Curt Hollinger and ANC

Curt Hollinger has been with ANC since 2002 and is located in Chambersburg, PA.ASC_3270

What do you like best about being a consultant with ANC?

As consultants, we are not employees, but are independent. This has allowed me to be flexible with my work schedule and gives me time for other priorities in my life. There are times I wish I could be running some of my own rations, but that usually passes, as I do not know how I would get everything done without the ration department working through the rations. We have good communication between us to make sure the ration is how I need it to be to fit the customer’s needs.

I have enjoyed working with the kind, caring people at ANC. One of the things that convinced me this company really did care about their customers and consultants was back in 2001-2002 when the milk price was quite low. The top four men in the company took pay cuts so they could keep prices at the farm level more competitive and do their part to weather the difficult time. I never received that feeling of “caring” from other feed companies out there, so it has been a big blessing to me to work with people with these kind of values.

ANC’s emphasis on quality, profitability, and not just “cheap” has also been a main-stay with my customers.

What was your biggest hurdle to overcome in order to be successful as an ANC Consultant?

I think the biggest hurdle that I needed to overcome was myself. Fear has a way of making you run scared, and it distorts your thinking. There were times in the past that I sat at my desk with the problems getting bigger, and the longer I sat there, it seemed like everyone must think that I am surely the worst consultant in the valley. I needed to learn to get up out of my desk and go out and see some other people. I realized that they did not think I was a bad consultant, and were actually quite happy with the way things were going! Talking to prospects made me realize other consultants also have problems.

Describe a customer who had a problem and what you did to help solve that problem?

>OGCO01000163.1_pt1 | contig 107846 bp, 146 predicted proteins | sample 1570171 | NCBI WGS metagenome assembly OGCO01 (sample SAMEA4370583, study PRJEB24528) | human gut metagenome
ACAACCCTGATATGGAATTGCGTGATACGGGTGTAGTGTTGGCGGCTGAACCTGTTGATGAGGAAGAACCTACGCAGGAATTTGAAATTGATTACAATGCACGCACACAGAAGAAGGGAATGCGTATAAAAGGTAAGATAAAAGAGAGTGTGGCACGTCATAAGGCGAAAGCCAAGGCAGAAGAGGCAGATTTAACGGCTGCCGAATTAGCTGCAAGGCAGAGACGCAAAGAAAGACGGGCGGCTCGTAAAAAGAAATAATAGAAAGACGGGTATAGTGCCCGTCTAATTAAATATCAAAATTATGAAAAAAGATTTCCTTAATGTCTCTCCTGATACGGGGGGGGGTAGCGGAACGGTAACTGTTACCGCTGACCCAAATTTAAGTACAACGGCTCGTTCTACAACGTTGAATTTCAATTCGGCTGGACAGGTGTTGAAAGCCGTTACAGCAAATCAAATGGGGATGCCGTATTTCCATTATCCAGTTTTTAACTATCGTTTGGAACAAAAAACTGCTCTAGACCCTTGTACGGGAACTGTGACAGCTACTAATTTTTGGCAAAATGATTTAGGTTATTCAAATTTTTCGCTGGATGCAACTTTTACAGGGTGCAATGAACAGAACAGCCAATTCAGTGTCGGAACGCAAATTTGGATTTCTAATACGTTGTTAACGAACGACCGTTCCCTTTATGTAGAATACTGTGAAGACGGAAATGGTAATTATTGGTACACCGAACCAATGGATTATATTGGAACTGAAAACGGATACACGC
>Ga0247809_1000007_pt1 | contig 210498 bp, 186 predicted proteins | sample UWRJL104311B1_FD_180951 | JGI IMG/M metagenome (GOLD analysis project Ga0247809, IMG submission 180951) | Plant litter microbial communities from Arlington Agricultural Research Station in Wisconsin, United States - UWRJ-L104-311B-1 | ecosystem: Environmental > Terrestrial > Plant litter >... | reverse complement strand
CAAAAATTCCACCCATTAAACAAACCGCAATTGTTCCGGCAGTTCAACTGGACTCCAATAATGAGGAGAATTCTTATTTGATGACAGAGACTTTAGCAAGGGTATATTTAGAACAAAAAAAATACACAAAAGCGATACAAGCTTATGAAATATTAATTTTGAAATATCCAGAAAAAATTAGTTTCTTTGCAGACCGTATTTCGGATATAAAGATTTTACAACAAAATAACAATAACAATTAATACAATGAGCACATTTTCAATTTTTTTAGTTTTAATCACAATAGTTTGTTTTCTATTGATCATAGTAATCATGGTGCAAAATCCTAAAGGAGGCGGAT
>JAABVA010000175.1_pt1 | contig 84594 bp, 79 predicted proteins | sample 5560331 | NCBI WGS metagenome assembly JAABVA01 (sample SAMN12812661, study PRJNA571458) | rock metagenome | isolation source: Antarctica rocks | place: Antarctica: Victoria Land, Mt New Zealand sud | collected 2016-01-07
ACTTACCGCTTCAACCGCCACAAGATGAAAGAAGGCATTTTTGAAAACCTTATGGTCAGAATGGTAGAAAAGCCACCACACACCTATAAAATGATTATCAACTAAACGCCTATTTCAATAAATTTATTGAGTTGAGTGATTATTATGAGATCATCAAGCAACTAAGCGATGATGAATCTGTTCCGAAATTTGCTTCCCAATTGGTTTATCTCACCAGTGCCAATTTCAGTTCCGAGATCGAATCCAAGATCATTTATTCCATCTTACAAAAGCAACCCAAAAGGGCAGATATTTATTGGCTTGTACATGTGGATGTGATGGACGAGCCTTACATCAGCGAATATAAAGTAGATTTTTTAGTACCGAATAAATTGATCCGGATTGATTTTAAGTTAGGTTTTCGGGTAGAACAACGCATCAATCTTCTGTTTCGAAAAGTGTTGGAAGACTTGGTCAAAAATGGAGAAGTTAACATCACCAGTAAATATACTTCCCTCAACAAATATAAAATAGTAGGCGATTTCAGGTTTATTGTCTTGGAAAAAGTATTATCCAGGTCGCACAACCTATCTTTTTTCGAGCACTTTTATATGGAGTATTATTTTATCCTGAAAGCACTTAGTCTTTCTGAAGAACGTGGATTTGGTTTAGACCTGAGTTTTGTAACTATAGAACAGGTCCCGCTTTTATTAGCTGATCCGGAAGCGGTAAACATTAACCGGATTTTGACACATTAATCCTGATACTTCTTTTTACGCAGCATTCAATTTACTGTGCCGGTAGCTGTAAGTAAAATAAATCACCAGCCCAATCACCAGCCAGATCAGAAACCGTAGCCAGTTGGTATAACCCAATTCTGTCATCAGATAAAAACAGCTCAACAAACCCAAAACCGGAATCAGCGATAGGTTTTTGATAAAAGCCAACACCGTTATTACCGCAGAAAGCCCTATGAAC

I had one customer that underscored the need for effective fiber in the diet. The client was seeing the cows come fresh, and they would do okay for about one week. Then they would drop on intake and take a long time to get going. This had not always been the case. After thinking through the facts, we remembered that we had been feeding straw, but had dropped it in light of a new haylage trench that was just opened. This trench had a lot of fiber in it, so we felt we did not need to feed the straw. The next trench did not have quite as much fiber in it, but still a fair amount. We decided it would be okay to continue without the straw. It was then that he started to see the drag in the fresh cows.

We determined that it was time to reinstall one pound of straw in the milk cow ration and increase the straw in the dry cow diet to three pounds (we had two pounds before). Over the next few weeks, the fresh cows were not dipping off on intakes. All along, I was fairly certain that this was not a pre-fresh diet problem, but a milk ration issue, as the sluggishness always came about one week after the cows had eaten really well for four to seven days. The total DMI (dry matter intake) increased about two pounds by adding the extra fiber.

What do you feel is the key to turning a prospect into a customer?

Have an attitude that creates a warm and inviting place to enter into a relationship. This is not a forced, “I want to sell you something” relationship, but a “What are your needs, do you want to be more profitable?” and “May I show you how this can be reached?” kind of relationship. The focus is on others’ needs and not my own. This can be hard to do, especially if you are in a straight financially and you really feel like you need the sale. Remember that relationships take time and effort to build. Eighty percent of sales come after the fifth call.

What ANC product(s) have you seen the best results, and what were the results?

In more recent years, Ultmt-Blend is a product that has helped more than anything else. Decreasing the toxin load in the cow frees her up to utilize the other nutrients in the ration. The most dramatic response I had was in a herd that had a high load of DON (vomitoxin) and aflatoxins. We increased the Ultmt-Blend to .1 pound per cow. The intakes came back up five pounds of DM and the milk responded by seven pounds. There are plenty of other results that are positive, but this was the best!